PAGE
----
Socrates: "I Want To Die On A Sunday Corinthians Win A Trophy."

When I last interviewed the doctor in 2008, he not only told me his wish to die on the day his beloved team won a trophy - which happened yesterday - but also that 'I drink to live.' And it was the drink that got him in the end...
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When I last interviewed the doctor in 2008, he not only told me his wish to die on the day his beloved team won a trophy - which happened yesterday - but also that 'I drink to live.' And it was the drink that got him in the end...

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It's true that football hero Sócrates Brasileiro Sampaio de Souza Vieira de Oliveira left us too soon, at 57, with lots of wit and coolness still to spread. But since death is unavoidable, his was exactly how he said he wanted it. Not that he was completely mad about the club which made him captain of the Seleção in the 1982 World Cup in Spain - a peak in his footballing career. His bonds were to the 30 million people who support it. On this Sunday, 40 thousand of those raised their right arms and showed their closed fists at Pacaembu stadium, in São Paulo, to revive the quiet way "the doctor" celebrated his goals. All around Brazil, many other repeated the gesture. Corinthians ended up Brazilian champions thanks to a scoreless draw with archrivals Palmeiras. Even so, you could see there were age divisions in the festivities: the older was the supporter, the less jubilant he was. A lot of respect. Club officials, though, seemed to be in another dimension - Corinthians president Andrés Sanchez said no more than "my condolences". But that's ok: Sócrates wouldn't be happy if he had gotten praise from those he criticised so frequently and openly.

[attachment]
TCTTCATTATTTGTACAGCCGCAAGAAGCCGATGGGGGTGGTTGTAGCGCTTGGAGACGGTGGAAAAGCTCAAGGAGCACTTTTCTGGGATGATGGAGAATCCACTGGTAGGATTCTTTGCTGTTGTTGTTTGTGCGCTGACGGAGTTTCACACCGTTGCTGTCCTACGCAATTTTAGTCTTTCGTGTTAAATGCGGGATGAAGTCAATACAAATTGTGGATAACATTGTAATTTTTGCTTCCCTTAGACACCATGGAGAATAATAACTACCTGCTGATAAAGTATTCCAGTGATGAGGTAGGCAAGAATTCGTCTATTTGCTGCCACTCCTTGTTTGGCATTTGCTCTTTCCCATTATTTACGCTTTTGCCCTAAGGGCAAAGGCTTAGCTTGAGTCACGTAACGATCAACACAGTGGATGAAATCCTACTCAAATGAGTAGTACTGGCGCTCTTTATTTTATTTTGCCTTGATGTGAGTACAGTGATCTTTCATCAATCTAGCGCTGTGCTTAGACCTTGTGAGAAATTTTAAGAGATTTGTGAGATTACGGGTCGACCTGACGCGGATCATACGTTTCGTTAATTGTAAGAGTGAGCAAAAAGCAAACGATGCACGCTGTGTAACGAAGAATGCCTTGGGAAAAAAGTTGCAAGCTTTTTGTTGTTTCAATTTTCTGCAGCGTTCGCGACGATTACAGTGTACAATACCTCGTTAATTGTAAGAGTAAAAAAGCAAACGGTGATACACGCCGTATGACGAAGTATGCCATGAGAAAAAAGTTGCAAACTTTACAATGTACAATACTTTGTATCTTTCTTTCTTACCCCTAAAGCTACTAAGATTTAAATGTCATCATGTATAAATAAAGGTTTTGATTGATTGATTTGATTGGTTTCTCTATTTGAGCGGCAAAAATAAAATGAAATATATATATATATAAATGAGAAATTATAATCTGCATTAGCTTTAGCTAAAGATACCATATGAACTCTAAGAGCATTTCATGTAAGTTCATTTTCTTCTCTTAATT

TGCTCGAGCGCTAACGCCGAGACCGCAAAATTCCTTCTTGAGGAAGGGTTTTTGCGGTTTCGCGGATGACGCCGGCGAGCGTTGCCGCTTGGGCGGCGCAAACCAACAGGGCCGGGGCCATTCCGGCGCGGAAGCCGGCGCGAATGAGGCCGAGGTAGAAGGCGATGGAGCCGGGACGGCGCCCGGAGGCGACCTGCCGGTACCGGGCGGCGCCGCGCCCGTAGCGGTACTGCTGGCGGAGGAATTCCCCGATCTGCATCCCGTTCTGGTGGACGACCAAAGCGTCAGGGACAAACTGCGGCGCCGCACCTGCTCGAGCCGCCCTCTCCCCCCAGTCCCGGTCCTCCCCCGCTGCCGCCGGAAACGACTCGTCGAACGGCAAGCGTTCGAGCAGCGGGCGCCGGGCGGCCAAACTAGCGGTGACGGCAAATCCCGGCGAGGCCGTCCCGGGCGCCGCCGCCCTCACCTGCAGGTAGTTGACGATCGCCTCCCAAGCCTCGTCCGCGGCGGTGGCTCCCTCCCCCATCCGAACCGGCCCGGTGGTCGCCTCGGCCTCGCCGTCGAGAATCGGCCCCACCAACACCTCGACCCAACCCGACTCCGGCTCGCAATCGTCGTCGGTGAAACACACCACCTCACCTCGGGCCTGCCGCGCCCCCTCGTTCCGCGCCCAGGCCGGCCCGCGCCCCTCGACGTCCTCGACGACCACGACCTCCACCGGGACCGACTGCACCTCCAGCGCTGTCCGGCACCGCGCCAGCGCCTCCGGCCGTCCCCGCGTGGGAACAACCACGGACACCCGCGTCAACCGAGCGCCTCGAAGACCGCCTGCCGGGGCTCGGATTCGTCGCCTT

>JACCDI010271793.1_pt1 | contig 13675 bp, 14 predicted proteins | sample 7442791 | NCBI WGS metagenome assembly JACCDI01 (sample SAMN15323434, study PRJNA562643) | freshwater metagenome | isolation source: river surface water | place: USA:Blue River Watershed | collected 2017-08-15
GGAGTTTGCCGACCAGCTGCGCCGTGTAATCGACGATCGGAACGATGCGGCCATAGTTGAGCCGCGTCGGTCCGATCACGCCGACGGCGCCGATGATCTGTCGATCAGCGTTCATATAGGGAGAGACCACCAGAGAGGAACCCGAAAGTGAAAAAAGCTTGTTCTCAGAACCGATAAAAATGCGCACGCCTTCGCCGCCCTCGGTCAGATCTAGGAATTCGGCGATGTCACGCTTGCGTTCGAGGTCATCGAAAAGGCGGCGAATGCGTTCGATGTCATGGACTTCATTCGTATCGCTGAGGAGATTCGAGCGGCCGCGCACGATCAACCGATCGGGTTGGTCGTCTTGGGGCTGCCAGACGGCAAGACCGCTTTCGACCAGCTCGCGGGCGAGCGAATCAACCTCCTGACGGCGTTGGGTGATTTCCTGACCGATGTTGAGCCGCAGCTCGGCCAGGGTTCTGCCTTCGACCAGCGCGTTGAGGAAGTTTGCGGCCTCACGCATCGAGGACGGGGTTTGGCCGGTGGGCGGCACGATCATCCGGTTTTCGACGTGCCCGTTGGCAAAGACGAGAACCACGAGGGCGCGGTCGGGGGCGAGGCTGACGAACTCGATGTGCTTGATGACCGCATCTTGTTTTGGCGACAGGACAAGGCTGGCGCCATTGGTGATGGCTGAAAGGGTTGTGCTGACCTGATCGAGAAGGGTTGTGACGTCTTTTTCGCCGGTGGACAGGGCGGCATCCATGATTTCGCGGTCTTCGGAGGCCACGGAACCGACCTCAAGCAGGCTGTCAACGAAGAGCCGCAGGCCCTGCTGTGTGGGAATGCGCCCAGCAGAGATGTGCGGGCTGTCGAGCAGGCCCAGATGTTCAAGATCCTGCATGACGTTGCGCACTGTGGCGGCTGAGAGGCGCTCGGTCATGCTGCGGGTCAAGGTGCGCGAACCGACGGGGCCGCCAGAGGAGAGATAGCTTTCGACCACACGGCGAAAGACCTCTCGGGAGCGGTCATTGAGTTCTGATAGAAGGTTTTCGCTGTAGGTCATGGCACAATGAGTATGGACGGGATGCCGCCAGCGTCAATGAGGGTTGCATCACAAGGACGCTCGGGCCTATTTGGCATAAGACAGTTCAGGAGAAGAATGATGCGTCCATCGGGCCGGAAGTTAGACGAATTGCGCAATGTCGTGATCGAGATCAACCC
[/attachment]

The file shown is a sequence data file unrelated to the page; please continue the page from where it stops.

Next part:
As all the matches of the last round began, Sócrates was being buried in Ribeirão Preto - north of São Paulo state. A minute of silence was REALLY observed in all nine stadia - there is a saying in Brazil some people boo even that. But not today. In Ribeirão, he grew up to be not only one of the 125 best players ever, according to Fifa, but also a respectable doctor, with a lot of social work going on. In a simple wooden casket, only 12 hours after his death, his body was led to the grave by an orchestra of acoustic guitars. A grave covered by a Corinthians flag. Despite all the artistic football he helped the Seleção develop in 1982, in Brazil he is regarded more as a moral beacon and a club player - Brazilians tend to be unfair with those who never won a World Cup. His presence in the media, specially giving political opinions, made him more likable to fans of other clubs, though it never changed the fact he was a Corinthians star.

in 2008, he said drinks were just a companion to ease his shyness. "I drink to live"

It was at Corinthians he launched a movement to criticize the governing dictatorship in the beginning of the 80'ies. Much before coach Telê Santana chose him to use the band and possibly lift the trophy in Spain, Sócrates took the team to regional titles and to make players decide everything that was related to work, from signings to training tables. Doing that all alone in a democracy would be a surprise. Doing that at a dictatorship is much braver and revolutionary. "Winning or losing. But always with democracy." Sócrates was one of the guys who made the Brazilian regime see there was writing on the wall. "If Congress approves the bill to open elections, I will not transfer to Italy", he shouted during a 1984 rally. Disappointed, he ended up at Fiorentina. For one season. "I wanted to be an agitator again", he said after arriving at Flamengo. That's why he was still asked his political opinions more often than most congressmen. He never stopped caring about politics: many insiders say he wrote himself the bill to tell how Fifa will operate in Brazil during the World Cup. He was friends with former president Luiz Inácio Lula da Silva and has Dilma Rousseff's respect.

A victim of alcohol. That's an image Sócrates never wanted. During an interview I had with him at his habitat - a pub -, in 2008, he said drinks were just a companion to ease his shyness. "I drink to live", he said. It turns out this was a daily hazardous companion for decades, since he was just a medicine student at Ribeirão Preto, in the early 70'ies. Even so, everyone who knew him states he would rather be reminded as a cool master. "I drink, I smoke and I think", he said once, still as a footballer. A non conformist. His service lasted just a couple of hours and there will be a big party to honour his departure in the next few days. Another wish he had. Former mates at Corinthians and the Seleção promised to be there. After all, the most difficult part of the whole wish was already delivered.

RIP Socrates, The Brazilian Colossus of Cool

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